I understand that there are deep generational wounds that exist because of the wrongs that took place in this country. I understand that it has been a long road that we really have just begun to travel. I understand that black people have every right to feel left out of the American dream and those statues are a reminder of why.
However, taking down the monuments on Monument Ave will not get us where we want to go. It will not help one more child learn to read or lift one person out of poverty. It will not bring people together. It will not heal the long festering wounds of this country. Getting rid of those statues will actually rob us of an opportunity to uplift this country. To set an example and bring people together not only in Richmond but across this country.
Before the Civil War in Shockoe Bottom, there was Lumpkin’s Slave jail. A despicable place where despicable things happened. That is why it earned the nickname, the Devil’s Half Acre. After the Civil War, Mary Lumpkin gave the site to a Baptist minister so he could start the first black seminary which became the first black college, Virginia Union. The Devil’s Half Acre was reclaimed and transformed into God’s Half Acre. Virginia Union continues to this day its long legacy of uplifting young black people.
Monument Avenue isn’t just a half acre; it is 5 miles long. As it stands today it represents and glorifies the Confederacy. It should not stay as it is.
We must reclaim this avenue. We must transform this avenue. We must incorporate this avenue into a greater vision of making Richmond a place where stories are told. All stories.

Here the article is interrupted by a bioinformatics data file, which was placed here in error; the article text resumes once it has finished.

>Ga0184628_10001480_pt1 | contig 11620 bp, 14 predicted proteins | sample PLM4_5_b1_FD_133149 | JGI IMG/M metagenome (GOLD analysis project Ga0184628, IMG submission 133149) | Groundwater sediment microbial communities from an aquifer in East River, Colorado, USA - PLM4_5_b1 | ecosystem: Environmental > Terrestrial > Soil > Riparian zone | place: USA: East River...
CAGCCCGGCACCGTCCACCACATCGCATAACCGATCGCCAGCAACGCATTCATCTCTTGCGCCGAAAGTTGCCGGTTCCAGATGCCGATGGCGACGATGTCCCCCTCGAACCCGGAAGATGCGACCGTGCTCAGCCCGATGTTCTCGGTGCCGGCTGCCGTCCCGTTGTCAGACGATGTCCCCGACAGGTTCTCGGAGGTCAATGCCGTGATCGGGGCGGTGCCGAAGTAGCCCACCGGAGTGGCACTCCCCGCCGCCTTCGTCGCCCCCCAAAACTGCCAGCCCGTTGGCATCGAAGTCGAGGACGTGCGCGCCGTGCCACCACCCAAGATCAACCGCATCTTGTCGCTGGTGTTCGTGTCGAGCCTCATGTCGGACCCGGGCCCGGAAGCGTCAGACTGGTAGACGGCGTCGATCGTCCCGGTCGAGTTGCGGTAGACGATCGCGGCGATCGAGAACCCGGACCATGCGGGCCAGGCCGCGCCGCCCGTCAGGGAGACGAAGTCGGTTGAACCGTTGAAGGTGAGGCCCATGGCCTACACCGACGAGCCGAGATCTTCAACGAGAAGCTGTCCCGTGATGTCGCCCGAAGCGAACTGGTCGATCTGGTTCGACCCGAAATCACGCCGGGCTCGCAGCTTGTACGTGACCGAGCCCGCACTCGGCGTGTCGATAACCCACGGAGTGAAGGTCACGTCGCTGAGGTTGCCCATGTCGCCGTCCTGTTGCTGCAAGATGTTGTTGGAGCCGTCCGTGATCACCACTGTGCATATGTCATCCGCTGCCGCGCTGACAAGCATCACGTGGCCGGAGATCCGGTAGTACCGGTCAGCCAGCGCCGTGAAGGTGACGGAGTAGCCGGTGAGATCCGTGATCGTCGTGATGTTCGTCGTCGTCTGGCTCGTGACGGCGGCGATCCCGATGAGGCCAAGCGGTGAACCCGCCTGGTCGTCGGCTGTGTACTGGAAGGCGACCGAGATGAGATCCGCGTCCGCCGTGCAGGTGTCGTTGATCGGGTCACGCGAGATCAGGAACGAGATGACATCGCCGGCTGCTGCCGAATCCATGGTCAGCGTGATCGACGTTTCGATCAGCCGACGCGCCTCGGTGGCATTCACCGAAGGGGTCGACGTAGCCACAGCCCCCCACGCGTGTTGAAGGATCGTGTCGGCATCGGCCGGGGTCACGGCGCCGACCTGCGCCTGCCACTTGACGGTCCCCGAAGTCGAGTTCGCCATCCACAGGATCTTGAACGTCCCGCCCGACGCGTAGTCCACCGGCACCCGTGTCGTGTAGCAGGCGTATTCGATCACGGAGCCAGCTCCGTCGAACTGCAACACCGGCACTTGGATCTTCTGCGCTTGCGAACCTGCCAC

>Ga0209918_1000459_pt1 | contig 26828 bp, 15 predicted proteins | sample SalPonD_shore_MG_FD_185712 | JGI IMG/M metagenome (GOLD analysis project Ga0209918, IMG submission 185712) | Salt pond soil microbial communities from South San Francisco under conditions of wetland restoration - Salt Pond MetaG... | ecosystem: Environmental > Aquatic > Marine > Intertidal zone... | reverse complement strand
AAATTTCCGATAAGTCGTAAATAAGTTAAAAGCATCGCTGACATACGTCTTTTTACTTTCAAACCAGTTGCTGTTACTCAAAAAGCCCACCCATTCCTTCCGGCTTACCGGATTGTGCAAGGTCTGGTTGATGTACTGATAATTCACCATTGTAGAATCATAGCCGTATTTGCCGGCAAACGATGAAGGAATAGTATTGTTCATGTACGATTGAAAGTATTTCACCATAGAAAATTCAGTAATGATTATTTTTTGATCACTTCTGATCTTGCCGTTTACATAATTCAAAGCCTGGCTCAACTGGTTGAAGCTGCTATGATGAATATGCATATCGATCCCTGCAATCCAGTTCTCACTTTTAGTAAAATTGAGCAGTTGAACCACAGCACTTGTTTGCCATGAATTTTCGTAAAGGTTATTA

We will do that by finally building a National Slavery Museum. We will do that by excavating, educating, and building historical sites in Shockoe Bottom. We will make sure Jackson Ward and Navy Hill aren’t given away for a sterile arena project but instead returned to the people by telling the stories of those that lived and thrived there while being treated as second class citizens by their government.
My plan for Monument Ave is to turn it into an open-air museum that completely changes the context. It will be turned into a timeline. Our timeline.
In the grass medians down the avenue will be a timeline on individual stone plaques in the ground (not signs on stakes) that mark and explain important moments in Richmond history. We will start with the native people of this area and work our way to modern day. We will build life-size statues along the way so people can come from all over the world to stand next to people like James Armstead Lafayette, Chief Powhatan, and John Mitchell Jr.
Instead of removing the current statues, we will add two new large monuments inside roundabouts.
The first to Oliver Hill, whose work as a civil rights attorney led to the desegregation of schools in the Brown v. Board of Education case.
The second to Douglas Wilder, a man born right here in Richmond the grandson of slaves, who would go on to be the first black elected governor of any state in the country.
We will change what this avenue means. We will change it to tell the story of who we were and how we became the people we are today. The story of a people who went from fighting a war to preserve slavery, to erecting monuments to Confederate generals, to electing the grandson of a slave as the first black governor in the country.
That is a story that only we can tell, and it deserves to be told. It must be told, and this is the best way to tell it. It is a story that can serve as inspiration that anything is possible. That no matter how bad things seem to be. No matter how racist people seem to be. No matter how stacked the deck seems, anything is possible and it is possible in a short amount of time.
That is a story that can show that we don’t have to hate each other. That is a story that can make Richmond, Virginia, the former capital of the confederacy, a beacon of hope for all of mankind.
That is our destiny as a city. A destiny we are going to fulfill.